For young Cavaliers fans, the Miracle at Richfield is just a Wikipedia page they can find when searching on the Internet. But for us older fans, it was the first time we had playoff basketball and the basketball Gods didn’t disappoint…until they did! 1975-76 would see this area’s first NBA playoff run but since it’s Cleveland with a typical Cleveland twist!
1974-75 Near Miss
On the last day of the season, Cleveland battled the then Omaha Kings. The Kings were already in the playoffs. For the young Cavs team, win and you’re in. But, Tiny Archibald dropped 33 points and the Kings’ Ron Behagen blocked Miami University’s Fred Foster’s shot with a second left to secure the win for Omaha. The Cavaliers had battled back from being down late in the game but to no avail.
Cleveland Cavaliers 1975 🏇 pic.twitter.com/4tziS0OLKW
— Yvan Montgury, The Gravedigger (@YvanMontgury) October 1, 2022
Down six at the half, the squad tried desperately to catch the Kings. The starting five all scored in double figures, led by Jim Chones’ 23, but in the end the last chance effort never made it to the basket.
1974-75 Season recap
The Cavs finished 40-42 for the year, good enough for third in the Central Division. Austin Carr missed two months due to a knee injury. The January period with Carr out saw the club go 4-12. A road trip late in the year hurt them, too. The team left for their longest away trip hitting the south and west coast on February 27th and came back March 10th, owners of a seven game losing streak.
They were able to right the ship as Bobby “Bingo” Smith and Chones continued their clutch play late in the year. Carr could only contribute off the bench, but had two games with double digits to help secure wins late in the year. But in the end, they missed out by one game.
So this team with young players like Austin Carr, Jim Chones, and their coach, Bill Fitch, had to regroup for the next season.
Little did we all know what was in store!
1975-76 Miracle at Richfield
Every season has its own vibe or path. Sometimes something magical happens and you click the harness and ride the roller coaster. Everyone of us hopes for one ride like this in our lifetime. But sometimes the beginning is slow. Like in 1975.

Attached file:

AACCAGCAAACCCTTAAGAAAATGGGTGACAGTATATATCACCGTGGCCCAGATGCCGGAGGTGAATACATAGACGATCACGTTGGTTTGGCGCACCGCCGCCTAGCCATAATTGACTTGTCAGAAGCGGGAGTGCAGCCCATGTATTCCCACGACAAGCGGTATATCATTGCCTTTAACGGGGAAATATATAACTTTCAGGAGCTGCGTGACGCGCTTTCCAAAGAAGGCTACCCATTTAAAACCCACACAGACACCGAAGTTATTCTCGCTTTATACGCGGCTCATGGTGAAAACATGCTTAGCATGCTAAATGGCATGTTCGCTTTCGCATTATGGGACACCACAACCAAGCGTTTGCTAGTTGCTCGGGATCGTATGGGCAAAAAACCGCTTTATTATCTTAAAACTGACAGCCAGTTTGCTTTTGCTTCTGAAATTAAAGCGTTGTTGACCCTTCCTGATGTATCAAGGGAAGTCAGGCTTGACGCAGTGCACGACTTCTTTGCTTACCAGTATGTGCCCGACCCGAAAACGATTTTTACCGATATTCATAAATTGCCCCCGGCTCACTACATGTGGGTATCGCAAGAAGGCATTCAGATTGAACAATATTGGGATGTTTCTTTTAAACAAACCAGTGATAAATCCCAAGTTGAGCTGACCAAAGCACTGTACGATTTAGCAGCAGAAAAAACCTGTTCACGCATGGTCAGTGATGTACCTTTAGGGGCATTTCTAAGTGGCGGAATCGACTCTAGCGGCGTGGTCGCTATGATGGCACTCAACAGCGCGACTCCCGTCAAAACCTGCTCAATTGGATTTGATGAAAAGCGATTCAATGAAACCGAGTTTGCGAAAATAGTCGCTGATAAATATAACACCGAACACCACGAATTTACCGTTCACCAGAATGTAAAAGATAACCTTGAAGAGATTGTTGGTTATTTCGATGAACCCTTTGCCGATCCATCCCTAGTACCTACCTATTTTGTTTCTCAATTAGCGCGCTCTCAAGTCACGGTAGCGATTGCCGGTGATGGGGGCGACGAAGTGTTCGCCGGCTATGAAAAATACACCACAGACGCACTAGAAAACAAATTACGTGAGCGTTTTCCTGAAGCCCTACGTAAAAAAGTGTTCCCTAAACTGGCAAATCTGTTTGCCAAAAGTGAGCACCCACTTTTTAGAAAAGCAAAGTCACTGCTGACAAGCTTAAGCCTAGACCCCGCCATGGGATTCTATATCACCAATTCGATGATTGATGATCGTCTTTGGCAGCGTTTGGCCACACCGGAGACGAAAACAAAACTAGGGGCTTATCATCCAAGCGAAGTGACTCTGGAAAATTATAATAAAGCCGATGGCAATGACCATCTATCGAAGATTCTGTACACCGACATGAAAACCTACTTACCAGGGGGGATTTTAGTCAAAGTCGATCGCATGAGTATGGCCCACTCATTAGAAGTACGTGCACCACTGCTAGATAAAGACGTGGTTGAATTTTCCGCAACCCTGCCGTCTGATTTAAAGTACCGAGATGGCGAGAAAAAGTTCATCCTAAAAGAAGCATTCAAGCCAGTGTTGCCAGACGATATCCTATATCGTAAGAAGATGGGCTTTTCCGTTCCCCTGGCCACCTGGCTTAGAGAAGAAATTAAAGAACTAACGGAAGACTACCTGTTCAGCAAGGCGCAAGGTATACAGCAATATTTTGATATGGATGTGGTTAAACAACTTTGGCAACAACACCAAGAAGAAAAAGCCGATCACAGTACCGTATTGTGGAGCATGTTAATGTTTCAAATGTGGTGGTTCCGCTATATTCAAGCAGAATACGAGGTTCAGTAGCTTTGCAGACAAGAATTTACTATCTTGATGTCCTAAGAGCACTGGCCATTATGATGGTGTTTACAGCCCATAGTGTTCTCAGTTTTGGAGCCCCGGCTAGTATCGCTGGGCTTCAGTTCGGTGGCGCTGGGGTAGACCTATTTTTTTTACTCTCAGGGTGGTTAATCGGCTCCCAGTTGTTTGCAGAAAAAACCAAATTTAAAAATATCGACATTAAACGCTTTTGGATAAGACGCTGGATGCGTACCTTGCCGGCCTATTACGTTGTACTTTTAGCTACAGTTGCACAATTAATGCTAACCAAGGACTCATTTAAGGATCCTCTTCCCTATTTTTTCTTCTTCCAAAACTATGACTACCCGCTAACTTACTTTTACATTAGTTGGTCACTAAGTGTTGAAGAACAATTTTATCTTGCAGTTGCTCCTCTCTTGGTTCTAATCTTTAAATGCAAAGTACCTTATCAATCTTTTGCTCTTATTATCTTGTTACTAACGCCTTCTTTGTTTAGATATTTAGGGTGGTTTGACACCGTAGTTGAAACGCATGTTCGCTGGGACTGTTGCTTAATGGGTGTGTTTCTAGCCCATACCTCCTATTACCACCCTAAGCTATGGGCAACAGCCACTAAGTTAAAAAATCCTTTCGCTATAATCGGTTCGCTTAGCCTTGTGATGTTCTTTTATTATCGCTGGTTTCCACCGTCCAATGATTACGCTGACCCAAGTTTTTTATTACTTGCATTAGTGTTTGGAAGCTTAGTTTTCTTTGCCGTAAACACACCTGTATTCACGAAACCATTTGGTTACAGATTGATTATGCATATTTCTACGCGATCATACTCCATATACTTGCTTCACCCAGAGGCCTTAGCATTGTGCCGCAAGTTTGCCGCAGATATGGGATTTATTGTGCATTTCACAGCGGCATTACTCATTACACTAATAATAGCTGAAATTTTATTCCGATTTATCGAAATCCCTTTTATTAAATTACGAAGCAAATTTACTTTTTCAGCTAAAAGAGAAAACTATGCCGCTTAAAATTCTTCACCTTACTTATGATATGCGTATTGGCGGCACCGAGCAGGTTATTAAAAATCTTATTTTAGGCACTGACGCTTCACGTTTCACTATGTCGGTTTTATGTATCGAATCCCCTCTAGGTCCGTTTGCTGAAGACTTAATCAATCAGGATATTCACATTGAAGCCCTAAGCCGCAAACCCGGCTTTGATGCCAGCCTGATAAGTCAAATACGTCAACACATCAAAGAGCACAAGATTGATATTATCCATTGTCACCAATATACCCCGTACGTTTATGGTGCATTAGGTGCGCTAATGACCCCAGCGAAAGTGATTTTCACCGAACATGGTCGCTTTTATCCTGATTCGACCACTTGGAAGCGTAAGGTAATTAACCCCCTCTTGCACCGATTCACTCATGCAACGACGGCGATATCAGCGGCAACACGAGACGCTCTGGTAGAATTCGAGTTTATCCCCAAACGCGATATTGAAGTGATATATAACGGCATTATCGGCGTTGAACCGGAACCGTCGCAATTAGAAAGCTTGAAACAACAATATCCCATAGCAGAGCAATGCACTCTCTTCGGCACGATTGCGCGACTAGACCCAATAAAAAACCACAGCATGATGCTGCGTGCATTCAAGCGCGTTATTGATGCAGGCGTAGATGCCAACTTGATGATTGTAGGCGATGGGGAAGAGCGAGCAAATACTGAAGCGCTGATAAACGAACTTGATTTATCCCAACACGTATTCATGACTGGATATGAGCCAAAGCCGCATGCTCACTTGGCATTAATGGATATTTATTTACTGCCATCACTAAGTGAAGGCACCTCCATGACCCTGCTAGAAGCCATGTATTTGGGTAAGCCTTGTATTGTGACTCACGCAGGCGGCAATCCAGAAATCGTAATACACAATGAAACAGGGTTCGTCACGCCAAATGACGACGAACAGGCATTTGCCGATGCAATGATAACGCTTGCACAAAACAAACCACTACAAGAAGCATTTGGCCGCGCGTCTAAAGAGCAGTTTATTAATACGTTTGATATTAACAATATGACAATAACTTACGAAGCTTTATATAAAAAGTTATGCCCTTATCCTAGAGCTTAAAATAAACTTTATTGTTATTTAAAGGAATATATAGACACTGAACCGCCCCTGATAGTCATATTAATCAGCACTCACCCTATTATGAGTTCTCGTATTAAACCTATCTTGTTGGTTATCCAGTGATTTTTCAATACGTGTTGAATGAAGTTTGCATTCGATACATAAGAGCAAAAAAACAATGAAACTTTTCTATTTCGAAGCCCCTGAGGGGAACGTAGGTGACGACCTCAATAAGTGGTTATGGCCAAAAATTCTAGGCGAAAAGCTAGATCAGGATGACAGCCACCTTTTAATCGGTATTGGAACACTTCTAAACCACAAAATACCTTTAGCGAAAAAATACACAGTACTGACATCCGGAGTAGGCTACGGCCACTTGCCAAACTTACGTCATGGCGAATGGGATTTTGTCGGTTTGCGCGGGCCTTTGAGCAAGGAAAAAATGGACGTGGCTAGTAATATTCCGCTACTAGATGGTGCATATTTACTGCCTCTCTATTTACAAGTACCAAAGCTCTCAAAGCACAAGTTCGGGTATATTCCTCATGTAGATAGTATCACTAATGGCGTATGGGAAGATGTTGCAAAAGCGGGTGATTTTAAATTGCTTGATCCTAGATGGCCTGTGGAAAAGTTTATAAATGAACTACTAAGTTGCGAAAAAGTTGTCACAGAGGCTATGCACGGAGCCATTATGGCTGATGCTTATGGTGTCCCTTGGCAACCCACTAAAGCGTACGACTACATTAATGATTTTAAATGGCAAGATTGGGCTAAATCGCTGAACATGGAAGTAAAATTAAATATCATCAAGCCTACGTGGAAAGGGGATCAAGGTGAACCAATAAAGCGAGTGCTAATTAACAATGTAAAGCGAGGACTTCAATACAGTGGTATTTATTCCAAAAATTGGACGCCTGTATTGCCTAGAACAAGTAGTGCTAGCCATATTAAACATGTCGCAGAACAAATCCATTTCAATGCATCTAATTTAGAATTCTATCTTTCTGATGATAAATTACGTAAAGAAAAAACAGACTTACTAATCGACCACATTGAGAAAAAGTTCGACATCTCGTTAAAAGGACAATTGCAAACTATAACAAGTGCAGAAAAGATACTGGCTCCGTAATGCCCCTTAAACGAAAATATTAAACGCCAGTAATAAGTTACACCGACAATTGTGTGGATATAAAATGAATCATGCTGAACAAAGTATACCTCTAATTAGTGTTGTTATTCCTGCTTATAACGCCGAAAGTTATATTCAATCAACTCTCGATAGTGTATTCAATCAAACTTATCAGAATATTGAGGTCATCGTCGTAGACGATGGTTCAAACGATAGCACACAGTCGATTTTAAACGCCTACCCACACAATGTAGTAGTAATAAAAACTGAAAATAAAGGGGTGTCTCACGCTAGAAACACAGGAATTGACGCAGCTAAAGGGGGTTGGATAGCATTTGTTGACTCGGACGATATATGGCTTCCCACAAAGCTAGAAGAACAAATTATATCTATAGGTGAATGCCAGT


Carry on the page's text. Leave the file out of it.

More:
Key Move: Nate Thurmond Trade
The Cavs were stuck early in the season in blah mode. Fitch, also the GM, needed some protection off the bench for his center, Chones. So, in a swift move, he traded Steve Patterson and Eric Fernsten (oddly, both centers) to the Bulls for the “Chairman of the Boards,” Nate Thurmond.
Prior to his arrival, the team was 6-14. The former Warrior and Akron Central High grad brought energy, leadership, and toughness to the Cavaliers. Austin Carr said of Thurmond in 100 Things Cavaliers Fans Should Know and Do Before They Die by Bob Finnan:
“We had a good mixture of personalities and talent. Nate was our anchor.” (P. 20)
Cleveland went 43-22 the rest of the way, winning their first Central Division title over the Washington Bullets.
Player #1 Jim Chones:
Jim was the Cavaliers MVP all year. The big man from Marquette had perhaps an MVP year. He averaged 15.8 points per game, 33.8 minutes per game, 9 boards AND 2 assists per game to show his all-around ability! But it’s an injury he suffered that had the biggest impact on the Cavaliers that season and could be the first in a long line of Cleveland Crappy luck!
Jim left Marquette when they were #2 in the country to begin his professional career in the ABA, the American Basketball Association, with the New York Nets in 1972-73. The next year he found himself with the Carolina Cougars of the ABA.
The ABA-NBA had held talks about merging, and after the 1974 season, Carolina lost their team. The players were then tossed into the mix for the NBA teams to draft. Chones was grabbed by the Lakers late in round 2, only to be traded to Cleveland shortly after.
Finding a home in the NBA, Chones didn’t start his first game in 74-75 with the club until the 9th game of the season. Barring injury, he was the starter for most of the remaining ones. He averaged 14.5 points, 9.7 boards, 1.7 blocks and 1.4 assists per game. But as that season ended in a losing fashion, the work began for the Miracle year!
Player #2 AC, Mr Cavalier
After the 74-75 near miss for the playoffs, Chones and Fitch and the rest were primed for a playoff run. By this time Austin Carr had endured numerous injuries to his knees and feet and wasn’t the same player drafted as the first pick for the Cavaliers in the 1971 draft. Mr. Cavalier, as he is known by fans, spent most of the time off the bench the Miracle Season but even he knew this was a different team. Again from Finnan’s great book: